Total Eclipse of the Brain.
I have mentioned my struggles with anxiety in other posts, but I’ve never told the complete story, which I will attempt to do here.
As I began using this blog to tell my Lyme story, I thought long and hard about whether to include my anxiety. Let’s face it, my list of physical ailments is long enough to fill a novel, so I’d have plenty of story without even the slightest mention of anxiety. If I went that route, I would escape scott free, and nobody would know about my mental “weakness”. Whew.
For a long time, that was the path I chose. However, after a long period of deep introspection, I realized that treating my anxiety as a state secret was not doing anything to help me overcome it. Maybe it was even preventing me from overcoming it.
For a year and a half I struggled with debilitating anxiety that ever so slowly turned me into a shell of the person I once was. With each passing day, I became more afraid, more emotionally fragile. I was having grade A, paralyzing anxiety attacks anywhere from two to ten times per day. My life was a living hell. And I told no one, with the exception of my husband and my therapist.
During this period, our social life all but evaporated. I left the house only when it was necessary – errands, doctor appointments, anything for my daughter, holiday events. Getting me to leave the house for anything beyond the above more or less involved a hostage negotiation. And I usually won. Social invitations were declined with a “Susan’s not feeling up to it”, but no mention of anxiety.
Keeping a secret like that is a burden, and I started to feel I wasn’t leading an authentic life. I kept people who loved me and cared about me completely in the dark. When I did actually materialize in public, the anxiety always raged underneath, yet I am told I presented a calm exterior. This made me feel like I was doing a good job of impersonating a fully functioning human being, when I was anything but.
I told myself all the typical lies about mental health issues – I’m weak. It’s in my head so I should be able to get it out of my head. I should be stronger. I should be able to power through this. I’m embarrassed. I’m a loser.
After the millionth time of telling myself the above, I finally had a revelation. I realized that I had fallen into a hole. And I further realized that beating myself up for falling into that hole was not going to do anything to get me out. It seemed the more useful option would be to start digging.
And that’s what I did.
The first thing I did was to rearrange my thinking to accept and understand that anxiety is not a character flaw. It is no more cause for embarrassment than a cold, or shingles……. or lyme disease.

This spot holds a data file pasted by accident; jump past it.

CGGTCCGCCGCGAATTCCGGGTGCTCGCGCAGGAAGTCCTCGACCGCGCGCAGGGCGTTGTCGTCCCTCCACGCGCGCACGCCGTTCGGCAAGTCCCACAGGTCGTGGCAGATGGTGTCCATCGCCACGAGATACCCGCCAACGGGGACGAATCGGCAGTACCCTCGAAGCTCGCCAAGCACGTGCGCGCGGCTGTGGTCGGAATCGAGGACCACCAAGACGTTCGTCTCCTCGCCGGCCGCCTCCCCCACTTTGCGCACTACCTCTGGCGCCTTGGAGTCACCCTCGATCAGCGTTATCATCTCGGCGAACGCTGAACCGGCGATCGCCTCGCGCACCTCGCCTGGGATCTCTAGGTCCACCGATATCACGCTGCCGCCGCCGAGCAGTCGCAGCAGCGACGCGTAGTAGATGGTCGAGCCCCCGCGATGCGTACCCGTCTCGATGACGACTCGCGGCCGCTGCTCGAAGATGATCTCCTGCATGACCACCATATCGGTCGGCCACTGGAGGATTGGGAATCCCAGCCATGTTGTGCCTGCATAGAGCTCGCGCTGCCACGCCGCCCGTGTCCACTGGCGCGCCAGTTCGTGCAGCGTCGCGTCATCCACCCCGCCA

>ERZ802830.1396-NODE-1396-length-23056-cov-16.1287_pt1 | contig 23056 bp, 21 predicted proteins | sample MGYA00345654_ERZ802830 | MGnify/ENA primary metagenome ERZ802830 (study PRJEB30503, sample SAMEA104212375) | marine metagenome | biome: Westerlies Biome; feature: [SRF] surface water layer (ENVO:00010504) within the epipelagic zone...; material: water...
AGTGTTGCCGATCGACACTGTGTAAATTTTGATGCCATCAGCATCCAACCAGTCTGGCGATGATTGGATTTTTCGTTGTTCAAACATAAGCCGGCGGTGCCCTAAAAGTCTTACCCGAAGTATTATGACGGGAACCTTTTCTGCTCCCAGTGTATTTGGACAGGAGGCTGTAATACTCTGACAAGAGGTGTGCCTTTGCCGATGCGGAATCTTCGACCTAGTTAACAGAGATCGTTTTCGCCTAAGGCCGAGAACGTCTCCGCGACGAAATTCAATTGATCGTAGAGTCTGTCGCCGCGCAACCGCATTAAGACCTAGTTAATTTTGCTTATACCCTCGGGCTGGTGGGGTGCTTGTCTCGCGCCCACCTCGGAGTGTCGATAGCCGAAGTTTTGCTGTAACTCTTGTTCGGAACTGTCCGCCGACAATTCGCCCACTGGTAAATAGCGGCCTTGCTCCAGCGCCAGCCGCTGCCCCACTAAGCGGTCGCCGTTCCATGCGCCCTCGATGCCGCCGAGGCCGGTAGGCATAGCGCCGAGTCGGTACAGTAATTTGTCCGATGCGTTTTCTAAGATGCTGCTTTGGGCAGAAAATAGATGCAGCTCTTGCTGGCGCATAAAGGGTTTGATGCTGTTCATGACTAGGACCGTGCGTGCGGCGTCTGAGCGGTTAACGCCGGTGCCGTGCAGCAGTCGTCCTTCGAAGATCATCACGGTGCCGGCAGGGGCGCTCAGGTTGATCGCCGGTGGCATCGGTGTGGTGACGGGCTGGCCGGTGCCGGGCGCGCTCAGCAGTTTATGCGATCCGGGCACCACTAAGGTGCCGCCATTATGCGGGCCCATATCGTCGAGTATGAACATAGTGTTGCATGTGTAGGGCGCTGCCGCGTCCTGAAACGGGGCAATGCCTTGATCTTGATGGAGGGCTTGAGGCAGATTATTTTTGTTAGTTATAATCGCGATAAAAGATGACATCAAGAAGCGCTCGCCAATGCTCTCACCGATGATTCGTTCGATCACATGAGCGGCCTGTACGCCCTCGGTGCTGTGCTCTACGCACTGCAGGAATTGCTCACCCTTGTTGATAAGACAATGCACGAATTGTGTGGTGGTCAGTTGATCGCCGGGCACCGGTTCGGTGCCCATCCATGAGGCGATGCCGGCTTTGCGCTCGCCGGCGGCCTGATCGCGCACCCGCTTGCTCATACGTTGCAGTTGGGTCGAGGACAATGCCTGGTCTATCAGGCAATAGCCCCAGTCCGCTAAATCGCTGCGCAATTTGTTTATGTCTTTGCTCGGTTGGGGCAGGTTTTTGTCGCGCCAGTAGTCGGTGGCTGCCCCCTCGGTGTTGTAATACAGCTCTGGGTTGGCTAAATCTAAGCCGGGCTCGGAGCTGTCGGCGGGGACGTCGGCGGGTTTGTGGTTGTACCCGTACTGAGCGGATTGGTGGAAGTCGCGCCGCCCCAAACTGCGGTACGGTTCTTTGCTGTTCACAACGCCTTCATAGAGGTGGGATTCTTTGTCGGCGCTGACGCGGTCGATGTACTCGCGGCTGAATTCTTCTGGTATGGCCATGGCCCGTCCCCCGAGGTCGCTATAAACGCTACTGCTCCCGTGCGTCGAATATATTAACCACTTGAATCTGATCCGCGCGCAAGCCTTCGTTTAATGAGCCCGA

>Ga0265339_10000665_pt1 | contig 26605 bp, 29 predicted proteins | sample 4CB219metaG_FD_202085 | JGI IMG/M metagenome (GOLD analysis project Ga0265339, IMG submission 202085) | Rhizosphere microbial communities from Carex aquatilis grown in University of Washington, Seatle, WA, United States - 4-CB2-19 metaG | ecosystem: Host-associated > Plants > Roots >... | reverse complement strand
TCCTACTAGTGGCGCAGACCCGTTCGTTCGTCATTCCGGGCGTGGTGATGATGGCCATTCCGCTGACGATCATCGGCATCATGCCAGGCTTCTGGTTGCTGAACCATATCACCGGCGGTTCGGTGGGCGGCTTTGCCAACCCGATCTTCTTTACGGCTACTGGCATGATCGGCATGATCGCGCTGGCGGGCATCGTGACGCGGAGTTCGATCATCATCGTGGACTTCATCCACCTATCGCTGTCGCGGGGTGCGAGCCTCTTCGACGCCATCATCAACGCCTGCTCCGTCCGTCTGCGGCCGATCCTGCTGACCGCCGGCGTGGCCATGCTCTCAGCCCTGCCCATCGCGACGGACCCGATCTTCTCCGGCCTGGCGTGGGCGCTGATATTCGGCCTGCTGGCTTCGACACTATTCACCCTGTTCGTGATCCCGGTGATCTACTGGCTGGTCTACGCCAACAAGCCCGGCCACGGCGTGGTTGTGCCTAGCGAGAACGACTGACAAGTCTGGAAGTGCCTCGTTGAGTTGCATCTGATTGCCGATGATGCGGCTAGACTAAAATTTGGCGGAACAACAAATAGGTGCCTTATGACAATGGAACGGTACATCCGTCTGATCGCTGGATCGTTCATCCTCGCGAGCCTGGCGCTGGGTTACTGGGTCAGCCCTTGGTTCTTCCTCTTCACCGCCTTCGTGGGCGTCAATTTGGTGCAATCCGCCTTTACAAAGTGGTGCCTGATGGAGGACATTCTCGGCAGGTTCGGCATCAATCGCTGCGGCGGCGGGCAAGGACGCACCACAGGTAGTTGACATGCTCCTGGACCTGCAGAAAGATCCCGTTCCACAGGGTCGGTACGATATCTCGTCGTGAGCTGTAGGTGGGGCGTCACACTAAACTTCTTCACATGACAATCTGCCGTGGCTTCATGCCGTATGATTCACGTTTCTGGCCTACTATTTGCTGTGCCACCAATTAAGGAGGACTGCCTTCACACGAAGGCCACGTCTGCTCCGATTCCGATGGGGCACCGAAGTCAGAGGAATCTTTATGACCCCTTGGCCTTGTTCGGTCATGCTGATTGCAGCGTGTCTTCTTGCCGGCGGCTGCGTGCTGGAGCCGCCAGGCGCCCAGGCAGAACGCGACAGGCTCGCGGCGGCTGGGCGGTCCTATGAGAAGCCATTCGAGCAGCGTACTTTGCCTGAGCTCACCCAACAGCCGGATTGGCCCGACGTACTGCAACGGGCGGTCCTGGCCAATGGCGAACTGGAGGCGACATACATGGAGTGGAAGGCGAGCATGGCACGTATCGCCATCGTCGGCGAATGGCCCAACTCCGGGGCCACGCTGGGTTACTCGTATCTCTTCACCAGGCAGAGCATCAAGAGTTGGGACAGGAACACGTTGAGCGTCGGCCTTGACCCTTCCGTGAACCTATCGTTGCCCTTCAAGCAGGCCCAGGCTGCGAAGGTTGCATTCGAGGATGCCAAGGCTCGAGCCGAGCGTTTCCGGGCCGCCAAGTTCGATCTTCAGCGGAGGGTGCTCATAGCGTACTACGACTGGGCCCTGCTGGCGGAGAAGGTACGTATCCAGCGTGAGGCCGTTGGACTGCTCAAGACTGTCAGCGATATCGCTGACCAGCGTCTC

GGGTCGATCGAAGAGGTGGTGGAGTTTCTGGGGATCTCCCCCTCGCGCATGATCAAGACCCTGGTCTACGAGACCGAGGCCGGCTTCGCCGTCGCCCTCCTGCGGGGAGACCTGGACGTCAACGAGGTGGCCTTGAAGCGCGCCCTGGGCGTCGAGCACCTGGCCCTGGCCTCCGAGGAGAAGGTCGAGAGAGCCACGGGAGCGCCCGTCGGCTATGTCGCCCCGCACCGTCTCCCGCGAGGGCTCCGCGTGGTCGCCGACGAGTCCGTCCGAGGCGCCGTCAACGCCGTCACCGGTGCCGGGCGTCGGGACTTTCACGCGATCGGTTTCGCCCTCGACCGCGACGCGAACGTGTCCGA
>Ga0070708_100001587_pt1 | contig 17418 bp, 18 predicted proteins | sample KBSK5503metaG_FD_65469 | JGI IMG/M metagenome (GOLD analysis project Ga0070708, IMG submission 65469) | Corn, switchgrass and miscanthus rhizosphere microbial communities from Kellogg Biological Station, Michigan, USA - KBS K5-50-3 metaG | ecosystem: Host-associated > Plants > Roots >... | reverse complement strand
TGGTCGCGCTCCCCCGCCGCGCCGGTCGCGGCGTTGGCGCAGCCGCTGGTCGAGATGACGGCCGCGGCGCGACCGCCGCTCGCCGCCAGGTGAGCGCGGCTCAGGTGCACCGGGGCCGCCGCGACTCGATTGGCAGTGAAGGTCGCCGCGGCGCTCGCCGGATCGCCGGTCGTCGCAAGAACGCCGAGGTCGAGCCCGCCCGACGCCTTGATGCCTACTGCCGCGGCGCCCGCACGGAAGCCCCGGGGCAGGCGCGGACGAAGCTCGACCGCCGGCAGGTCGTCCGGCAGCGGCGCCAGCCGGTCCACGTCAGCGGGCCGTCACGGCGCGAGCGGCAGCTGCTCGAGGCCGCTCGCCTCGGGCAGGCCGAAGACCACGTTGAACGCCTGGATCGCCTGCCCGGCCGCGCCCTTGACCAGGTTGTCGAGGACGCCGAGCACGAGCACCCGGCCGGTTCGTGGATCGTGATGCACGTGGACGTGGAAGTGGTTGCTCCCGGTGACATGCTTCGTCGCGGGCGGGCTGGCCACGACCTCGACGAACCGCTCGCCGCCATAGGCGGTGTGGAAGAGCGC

The second thing I needed to rearrange my thinking about is what it means to be strong. Sometimes the strongest, bravest thing you can do is acknowledge that you are suffering. Say out loud that you don’t have it all figured out. Ask for help. Invite your friends and family into your suffering.
I did all those things. I started by sharing my suffering with two of my closest friends. These friends love me, support me, and would never judge me, yet I found it incredibly difficult to confide the story of my mental anguish with them. I just felt so naked and exposed. Vulnerable. Deficient.
Well, those friends responded exactly the way you would want a person to respond. With deep compassion, love and understanding. They had no idea I had been in such pain, and they showered me with acceptance. It was truly a gift.
Since that went so well, I slowly began to expand the circle of people “in the know”. When I first told people, I told a long story with lots of caveats and explanations for how I ended up in this place. That was the shame talking, of course. I felt like I had to rationalize my illness. I don’t ever feel the need to rationalize why I have a cold, but this felt different.
But a funny thing happened. Nobody judged me. And many people ended up opening up about their own mental health struggles. Or the mental health struggle of a family member. Soon, I realized two benefits of telling my story of anxiety. First, it made it much easer to be out in public in situations that made me anxious because the people I was with knew what I was going through, and that was incredibly soothing to me. Even if they didn’t treat me any differently, the simple fact of their knowing was a balm. Second, the more I shared my story, the less stigmatized I felt.
After a while, a very long “coming out” story became “FYI, I have been fighting raging anxiety for the the last year and a half”. No rationalization. No caveats. No shame.